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I have a question about determining the phase and group velocity for a monoatomic lattice.

I know from various reference texts that

$$v_p = \frac {\omega}{q}$$ $$v_g = \frac {\partial \omega}{\partial q}$$

Where q is the wave vector and $\omega$ is the angular frequency.

My question is, why? This seems to be derived out of thin air, and I'm not sure what the physical/mathematical explanation for this is.

Thank you,

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So the derivation of the first is just that you look at a plane wave $\exp(i (qx-\omega(q) t))$ and the speed that it is going is just $\omega(q)/q.$

The derivation of the second is more subtle, you consider a Gaussian wave packet in the $q$-space $$f(x,t)=\int\mathrm dq~e^{-aq^2}e^{i (qx-\omega(q) t)}$$ where this is a valid solution of the wave equation due to it being a linear combination of valid solutions to the wave equation. Now Taylor expand $\omega(q)$ out to second order to find a Gaussian which is moving at speed $\omega'(q)$ and maybe also diffusing with a rate that has something to do with $\omega''(q).$ Inside it still has the same phase factor $\omega/q$ but the Gaussian envelope itself is moving at a different speed than the wave it contains inside of it.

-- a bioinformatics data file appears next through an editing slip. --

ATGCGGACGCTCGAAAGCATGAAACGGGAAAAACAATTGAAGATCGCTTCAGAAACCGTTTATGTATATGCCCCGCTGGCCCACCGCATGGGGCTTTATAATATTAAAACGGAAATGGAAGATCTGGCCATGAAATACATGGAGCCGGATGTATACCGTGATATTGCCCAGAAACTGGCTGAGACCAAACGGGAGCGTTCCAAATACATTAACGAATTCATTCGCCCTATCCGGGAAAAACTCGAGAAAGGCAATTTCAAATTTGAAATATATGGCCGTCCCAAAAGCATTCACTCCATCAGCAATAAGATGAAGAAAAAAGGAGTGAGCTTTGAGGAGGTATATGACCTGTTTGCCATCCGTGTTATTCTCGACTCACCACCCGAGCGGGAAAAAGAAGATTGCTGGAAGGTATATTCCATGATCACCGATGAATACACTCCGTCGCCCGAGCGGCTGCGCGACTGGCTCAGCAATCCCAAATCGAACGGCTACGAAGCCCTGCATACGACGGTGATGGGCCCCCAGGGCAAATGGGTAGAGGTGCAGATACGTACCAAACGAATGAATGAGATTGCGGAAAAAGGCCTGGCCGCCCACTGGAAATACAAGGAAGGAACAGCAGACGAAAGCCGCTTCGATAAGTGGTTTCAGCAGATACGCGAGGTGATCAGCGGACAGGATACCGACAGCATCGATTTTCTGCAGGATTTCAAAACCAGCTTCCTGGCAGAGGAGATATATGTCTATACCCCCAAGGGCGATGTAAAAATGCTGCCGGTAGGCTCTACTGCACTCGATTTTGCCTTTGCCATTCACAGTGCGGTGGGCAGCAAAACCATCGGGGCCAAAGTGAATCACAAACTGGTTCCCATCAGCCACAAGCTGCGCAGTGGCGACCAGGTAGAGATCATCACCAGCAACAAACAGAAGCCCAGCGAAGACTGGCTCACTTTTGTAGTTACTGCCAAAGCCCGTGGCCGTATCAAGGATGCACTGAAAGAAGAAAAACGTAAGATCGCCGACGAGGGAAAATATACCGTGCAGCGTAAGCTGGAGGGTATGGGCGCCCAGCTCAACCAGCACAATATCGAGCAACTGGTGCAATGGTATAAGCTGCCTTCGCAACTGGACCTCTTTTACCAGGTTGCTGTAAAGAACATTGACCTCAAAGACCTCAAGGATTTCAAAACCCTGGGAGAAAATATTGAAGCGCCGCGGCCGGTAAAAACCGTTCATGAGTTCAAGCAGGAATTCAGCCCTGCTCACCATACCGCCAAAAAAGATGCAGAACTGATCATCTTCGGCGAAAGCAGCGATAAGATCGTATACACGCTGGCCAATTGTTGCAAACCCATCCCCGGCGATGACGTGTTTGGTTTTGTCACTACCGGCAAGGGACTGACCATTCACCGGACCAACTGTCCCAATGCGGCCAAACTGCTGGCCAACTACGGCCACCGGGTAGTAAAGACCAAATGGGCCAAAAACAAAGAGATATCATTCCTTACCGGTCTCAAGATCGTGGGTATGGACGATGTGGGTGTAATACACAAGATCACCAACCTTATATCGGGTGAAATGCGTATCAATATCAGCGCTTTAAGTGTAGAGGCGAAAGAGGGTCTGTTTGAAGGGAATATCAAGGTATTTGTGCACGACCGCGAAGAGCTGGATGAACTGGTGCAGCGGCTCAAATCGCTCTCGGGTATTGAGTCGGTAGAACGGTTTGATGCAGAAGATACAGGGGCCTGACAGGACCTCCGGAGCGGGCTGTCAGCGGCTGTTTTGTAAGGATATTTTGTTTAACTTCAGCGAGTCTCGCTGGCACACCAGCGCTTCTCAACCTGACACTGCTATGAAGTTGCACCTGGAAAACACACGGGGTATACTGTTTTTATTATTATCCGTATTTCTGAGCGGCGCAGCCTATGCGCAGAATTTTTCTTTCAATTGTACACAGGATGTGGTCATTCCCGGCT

Another derivation, as Pieter mentions in comments below, is to just look at a sum $$e^{i(qx-\omega(q) t)} + e^{i((q+\delta q)x-\omega(q+\delta q) t)} =e^{i(qx-\omega(q) t)} (1 + e^{i \delta q(x - \omega'(q) t)})$$ This thing on the right can be interpreted as a sort of envelope in which the wave on the left lives, and it has this pattern of $f(x-vt)$, a function traveling forward with speed $v$, for $v=\omega'(q).$

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  • $\begingroup$ Derivation of group velocity is easiest by considering the propagation of the "beats" between two sines with a small difference in frequency. $\endgroup$
    – user137289
    Oct 6, 2020 at 19:10
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    $\begingroup$ @Pieter Thanks! Added! $\endgroup$
    – CR Drost
    Oct 6, 2020 at 19:19
  • $\begingroup$ Thank you! I understand this answer a lot better now. $\endgroup$
    – o's1234
    Oct 7, 2020 at 13:39

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